Tunis - Tunisia’s vote for president on Sunday is the next step in its transition to democracy after a revolution that triggered the “Arab Spring” uprisings of 2011.
Here is a timeline showing the major events from the revolution to this year’s elections.
December 2010 - Vegetable seller Mohammad Bouazizi sets himself on fire after police confiscate his cart. His death and funeral spark nationwide protests over unemployment, corruption and repression.
January 2011 - Veteran autocrat Zine Al Abidine Bin Ali flees to Saudi Arabia, as Tunisia’s revolution takes steps towards democracy and triggers uprisings across the Arab world.
October 2011 - Moderate Islamist party Al Nahda, banned under Bin Ali, wins most seats and forms a coalition with secular parties to together plan a new constitution.
March 2012 - Growing polarisation emerges between Islamists and secularists, particularly over women’s rights, as Al Nahda pledges to keep Islamic law out of the new constitution.
February 2013 - Secular opposition leader Chokri Belaid is shot dead, prompting large street protests and the resignation of the prime minister. Extremists start mounting attacks on police.
December 2013 - Al Nahda cedes power after mass protests and a national dialogue, with a technocratic government replacing it in office.
January 2014 - Parliament approves a new constitution guaranteeing personal freedoms and equal rights for minorities, and splitting power between the president and prime minister.
December 2014 - Beji Qaid Al Sebsi wins Tunisia’s first free presidential election. Al Nahda joins the ruling coalition.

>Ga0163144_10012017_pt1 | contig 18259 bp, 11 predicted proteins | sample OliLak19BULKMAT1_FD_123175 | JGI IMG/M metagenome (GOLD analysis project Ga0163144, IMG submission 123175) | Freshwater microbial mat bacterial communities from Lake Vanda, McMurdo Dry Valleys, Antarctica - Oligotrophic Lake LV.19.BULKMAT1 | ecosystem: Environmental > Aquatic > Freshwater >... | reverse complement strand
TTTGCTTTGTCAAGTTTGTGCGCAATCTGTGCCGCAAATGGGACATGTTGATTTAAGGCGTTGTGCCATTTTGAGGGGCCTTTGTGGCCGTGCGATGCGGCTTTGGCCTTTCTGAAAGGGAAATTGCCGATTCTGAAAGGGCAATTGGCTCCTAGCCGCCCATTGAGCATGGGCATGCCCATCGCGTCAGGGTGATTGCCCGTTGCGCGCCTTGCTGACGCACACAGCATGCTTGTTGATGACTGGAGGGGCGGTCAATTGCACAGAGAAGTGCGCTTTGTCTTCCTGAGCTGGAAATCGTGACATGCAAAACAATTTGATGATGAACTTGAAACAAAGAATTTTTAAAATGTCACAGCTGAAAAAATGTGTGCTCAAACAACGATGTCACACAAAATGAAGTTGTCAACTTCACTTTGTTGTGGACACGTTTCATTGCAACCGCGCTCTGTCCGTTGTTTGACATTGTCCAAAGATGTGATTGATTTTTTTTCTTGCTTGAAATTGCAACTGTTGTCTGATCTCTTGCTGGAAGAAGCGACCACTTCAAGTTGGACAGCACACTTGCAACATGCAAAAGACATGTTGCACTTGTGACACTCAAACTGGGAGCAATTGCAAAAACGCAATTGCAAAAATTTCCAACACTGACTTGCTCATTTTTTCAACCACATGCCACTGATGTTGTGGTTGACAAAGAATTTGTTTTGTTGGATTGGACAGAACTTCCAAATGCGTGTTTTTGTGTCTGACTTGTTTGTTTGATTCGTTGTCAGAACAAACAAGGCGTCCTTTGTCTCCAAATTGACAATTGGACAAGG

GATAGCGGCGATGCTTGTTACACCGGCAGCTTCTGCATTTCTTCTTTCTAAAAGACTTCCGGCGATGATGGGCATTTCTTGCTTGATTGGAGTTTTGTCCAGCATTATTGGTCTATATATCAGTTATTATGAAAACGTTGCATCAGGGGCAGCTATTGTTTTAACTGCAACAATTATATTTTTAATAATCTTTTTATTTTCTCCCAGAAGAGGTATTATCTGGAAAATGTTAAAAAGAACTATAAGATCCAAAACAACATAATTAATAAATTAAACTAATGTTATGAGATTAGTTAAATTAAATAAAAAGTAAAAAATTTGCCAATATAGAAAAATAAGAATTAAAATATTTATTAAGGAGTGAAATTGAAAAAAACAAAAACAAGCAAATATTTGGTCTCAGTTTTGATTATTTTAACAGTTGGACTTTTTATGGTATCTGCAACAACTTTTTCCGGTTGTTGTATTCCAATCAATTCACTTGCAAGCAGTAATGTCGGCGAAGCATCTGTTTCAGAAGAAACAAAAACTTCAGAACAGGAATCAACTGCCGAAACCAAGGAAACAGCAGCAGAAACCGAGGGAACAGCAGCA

March 2015 - Daesh attacks on the Bardo Museum in Tunis kill 22 people. In June a gunman shoots dead 38 people at a beach resort in Sousse.
The attacks devastate the tourism sector, vital to Tunisia’s struggling economy, and are followed by a suicide bombing in November that kills 12 soldiers.
March 2016 - The army finally turns the tide against the militant threat by defeating dozens of Daesh fighters who rampage into a southern town from across the Libyan border.
August 2016 - Parliament chooses Yousuf Chahed as prime minister after ousting his predecessor for slow progress in enacting economic reforms as the International Monetary Fund negotiates a loan programme worth around $2.8 billion.
December 2017 - The economy approaches crisis point as the trade deficit soars and the currency slides to its weakest level in 16 years. As inflation reaches 7.8 per cent, the Central Bank raises interest rates to record levels.
January 2018 - Protesters march in cities across the country over lower living standards caused by the economic problems and government efforts to reduce the deficit by cutting subsidies and hiking tax.
May 2018 - Al Nahda does better than other parties in municipal elections, but with public frustration over the economy, only 34 per cent of voters turn out.
July 2019 - With elections looming, and days after a now rare militant attack in Tunis, Al Sebsi dies. The presidential vote is brought forward from November to September.
September/October 2019 - Voters show their dissatisfaction with the major parties, electing a deeply fractured parliament and sending two political newcomers - Kais Saied and Nabil Karoui through to a presidential runoff.